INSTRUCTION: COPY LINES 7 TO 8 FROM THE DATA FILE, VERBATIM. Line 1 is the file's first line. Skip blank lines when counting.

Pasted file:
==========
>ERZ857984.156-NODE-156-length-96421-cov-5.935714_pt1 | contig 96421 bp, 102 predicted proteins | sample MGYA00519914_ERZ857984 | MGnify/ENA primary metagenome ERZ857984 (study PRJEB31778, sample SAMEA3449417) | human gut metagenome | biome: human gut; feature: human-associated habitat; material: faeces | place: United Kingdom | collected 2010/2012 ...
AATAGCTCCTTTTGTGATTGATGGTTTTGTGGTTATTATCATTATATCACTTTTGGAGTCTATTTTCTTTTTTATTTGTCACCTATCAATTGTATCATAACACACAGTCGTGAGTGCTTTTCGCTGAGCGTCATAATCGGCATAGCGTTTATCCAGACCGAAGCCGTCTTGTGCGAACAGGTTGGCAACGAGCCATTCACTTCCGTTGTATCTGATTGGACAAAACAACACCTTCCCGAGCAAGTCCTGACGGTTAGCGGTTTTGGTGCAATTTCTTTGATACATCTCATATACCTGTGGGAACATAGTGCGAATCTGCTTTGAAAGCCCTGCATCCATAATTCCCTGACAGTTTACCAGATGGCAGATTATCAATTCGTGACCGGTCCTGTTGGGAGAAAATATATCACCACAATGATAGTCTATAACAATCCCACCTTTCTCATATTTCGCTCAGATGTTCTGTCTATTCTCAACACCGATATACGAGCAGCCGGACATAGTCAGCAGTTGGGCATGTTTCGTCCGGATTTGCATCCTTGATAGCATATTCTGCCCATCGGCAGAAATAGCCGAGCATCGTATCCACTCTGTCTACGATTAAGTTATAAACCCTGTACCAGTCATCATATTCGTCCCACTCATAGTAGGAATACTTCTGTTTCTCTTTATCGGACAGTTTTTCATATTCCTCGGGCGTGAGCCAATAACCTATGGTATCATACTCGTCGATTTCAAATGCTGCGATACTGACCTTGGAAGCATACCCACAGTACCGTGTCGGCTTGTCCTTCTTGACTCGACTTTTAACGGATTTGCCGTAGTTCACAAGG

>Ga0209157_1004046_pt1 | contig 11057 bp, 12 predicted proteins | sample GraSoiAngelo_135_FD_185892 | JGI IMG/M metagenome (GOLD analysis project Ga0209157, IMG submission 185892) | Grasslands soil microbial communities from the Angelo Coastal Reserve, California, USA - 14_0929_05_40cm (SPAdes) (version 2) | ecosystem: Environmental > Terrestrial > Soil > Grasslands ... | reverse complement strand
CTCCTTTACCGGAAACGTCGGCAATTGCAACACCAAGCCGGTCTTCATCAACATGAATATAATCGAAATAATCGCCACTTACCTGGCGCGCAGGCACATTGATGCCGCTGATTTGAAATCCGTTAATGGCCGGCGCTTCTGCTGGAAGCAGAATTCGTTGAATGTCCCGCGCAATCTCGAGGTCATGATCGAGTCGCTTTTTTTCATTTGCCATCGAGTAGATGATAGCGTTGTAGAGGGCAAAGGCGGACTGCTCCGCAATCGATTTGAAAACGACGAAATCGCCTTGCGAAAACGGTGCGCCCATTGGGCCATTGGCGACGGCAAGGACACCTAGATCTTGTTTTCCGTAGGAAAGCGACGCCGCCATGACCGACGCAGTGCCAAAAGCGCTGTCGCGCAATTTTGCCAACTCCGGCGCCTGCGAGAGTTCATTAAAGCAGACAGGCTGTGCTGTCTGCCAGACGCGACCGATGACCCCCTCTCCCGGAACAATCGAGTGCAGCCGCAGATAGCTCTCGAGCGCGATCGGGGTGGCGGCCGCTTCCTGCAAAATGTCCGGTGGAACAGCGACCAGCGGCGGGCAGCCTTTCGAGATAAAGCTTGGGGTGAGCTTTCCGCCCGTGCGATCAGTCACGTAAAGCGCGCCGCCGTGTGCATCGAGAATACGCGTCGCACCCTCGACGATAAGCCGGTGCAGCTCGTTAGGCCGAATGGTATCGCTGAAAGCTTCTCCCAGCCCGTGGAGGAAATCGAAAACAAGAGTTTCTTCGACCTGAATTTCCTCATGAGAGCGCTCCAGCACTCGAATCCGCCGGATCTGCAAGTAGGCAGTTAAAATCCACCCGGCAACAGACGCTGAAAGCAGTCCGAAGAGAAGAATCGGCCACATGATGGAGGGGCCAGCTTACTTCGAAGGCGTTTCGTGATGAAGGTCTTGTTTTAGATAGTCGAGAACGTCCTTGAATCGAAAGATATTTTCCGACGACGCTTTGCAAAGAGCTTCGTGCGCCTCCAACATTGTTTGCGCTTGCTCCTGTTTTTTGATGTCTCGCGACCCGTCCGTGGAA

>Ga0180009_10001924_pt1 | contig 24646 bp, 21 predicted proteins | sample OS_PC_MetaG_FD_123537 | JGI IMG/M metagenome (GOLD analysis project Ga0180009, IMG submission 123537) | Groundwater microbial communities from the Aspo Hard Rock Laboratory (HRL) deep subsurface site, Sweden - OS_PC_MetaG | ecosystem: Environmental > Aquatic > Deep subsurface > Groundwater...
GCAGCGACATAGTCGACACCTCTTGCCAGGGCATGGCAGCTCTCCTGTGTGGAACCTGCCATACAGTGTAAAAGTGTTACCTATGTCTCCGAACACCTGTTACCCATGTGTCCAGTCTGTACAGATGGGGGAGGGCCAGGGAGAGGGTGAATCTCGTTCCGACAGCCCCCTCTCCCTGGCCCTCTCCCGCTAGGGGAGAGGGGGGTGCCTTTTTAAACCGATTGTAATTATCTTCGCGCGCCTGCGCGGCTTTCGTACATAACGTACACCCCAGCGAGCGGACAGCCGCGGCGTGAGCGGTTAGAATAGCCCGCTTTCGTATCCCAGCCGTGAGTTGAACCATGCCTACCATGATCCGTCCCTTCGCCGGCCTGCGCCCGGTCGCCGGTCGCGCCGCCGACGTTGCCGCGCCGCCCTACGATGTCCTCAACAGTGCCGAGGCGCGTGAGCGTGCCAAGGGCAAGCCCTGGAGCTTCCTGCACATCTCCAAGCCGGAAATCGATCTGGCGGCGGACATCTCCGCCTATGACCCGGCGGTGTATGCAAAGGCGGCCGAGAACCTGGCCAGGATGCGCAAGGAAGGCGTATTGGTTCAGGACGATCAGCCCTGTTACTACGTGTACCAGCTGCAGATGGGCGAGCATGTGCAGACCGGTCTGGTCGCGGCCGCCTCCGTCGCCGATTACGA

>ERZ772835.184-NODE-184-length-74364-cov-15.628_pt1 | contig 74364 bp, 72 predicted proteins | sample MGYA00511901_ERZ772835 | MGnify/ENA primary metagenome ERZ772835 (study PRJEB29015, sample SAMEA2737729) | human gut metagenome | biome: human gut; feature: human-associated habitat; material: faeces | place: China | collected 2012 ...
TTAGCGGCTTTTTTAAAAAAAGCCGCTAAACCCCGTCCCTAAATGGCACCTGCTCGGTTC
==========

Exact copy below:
>ERZ772835.184-NODE-184-length-74364-cov-15.628_pt1 | contig 74364 bp, 72 predicted proteins | sample MGYA00511901_ERZ772835 | MGnify/ENA primary metagenome ERZ772835 (study PRJEB29015, sample SAMEA2737729) | human gut metagenome | biome: human gut; feature: human-associated habitat; material: faeces | place: China | collected 2012 ...
TTAGCGGCTTTTTTAAAAAAAGCCGCTAAACCCCGTCCCTAAATGGCACCTGCTCGGTTC